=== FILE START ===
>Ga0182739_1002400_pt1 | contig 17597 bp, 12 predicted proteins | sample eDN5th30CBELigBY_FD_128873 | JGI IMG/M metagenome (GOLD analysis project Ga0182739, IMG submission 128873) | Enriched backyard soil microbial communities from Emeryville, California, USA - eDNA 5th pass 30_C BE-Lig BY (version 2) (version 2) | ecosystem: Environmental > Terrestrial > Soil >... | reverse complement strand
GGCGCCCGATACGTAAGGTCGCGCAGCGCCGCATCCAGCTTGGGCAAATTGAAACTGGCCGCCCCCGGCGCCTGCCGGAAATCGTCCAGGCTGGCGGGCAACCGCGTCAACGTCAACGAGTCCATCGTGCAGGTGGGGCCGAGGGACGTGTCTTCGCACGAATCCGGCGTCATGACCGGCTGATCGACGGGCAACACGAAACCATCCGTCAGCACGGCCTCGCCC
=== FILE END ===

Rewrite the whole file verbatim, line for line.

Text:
>Ga0182739_1002400_pt1 | contig 17597 bp, 12 predicted proteins | sample eDN5th30CBELigBY_FD_128873 | JGI IMG/M metagenome (GOLD analysis project Ga0182739, IMG submission 128873) | Enriched backyard soil microbial communities from Emeryville, California, USA - eDNA 5th pass 30_C BE-Lig BY (version 2) (version 2) | ecosystem: Environmental > Terrestrial > Soil >... | reverse complement strand
GGCGCCCGATACGTAAGGTCGCGCAGCGCCGCATCCAGCTTGGGCAAATTGAAACTGGCCGCCCCCGGCGCCTGCCGGAAATCGTCCAGGCTGGCGGGCAACCGCGTCAACGTCAACGAGTCCATCGTGCAGGTGGGGCCGAGGGACGTGTCTTCGCACGAATCCGGCGTCATGACCGGCTGATCGACGGGCAACACGAAACCATCCGTCAGCACGGCCTCGCCC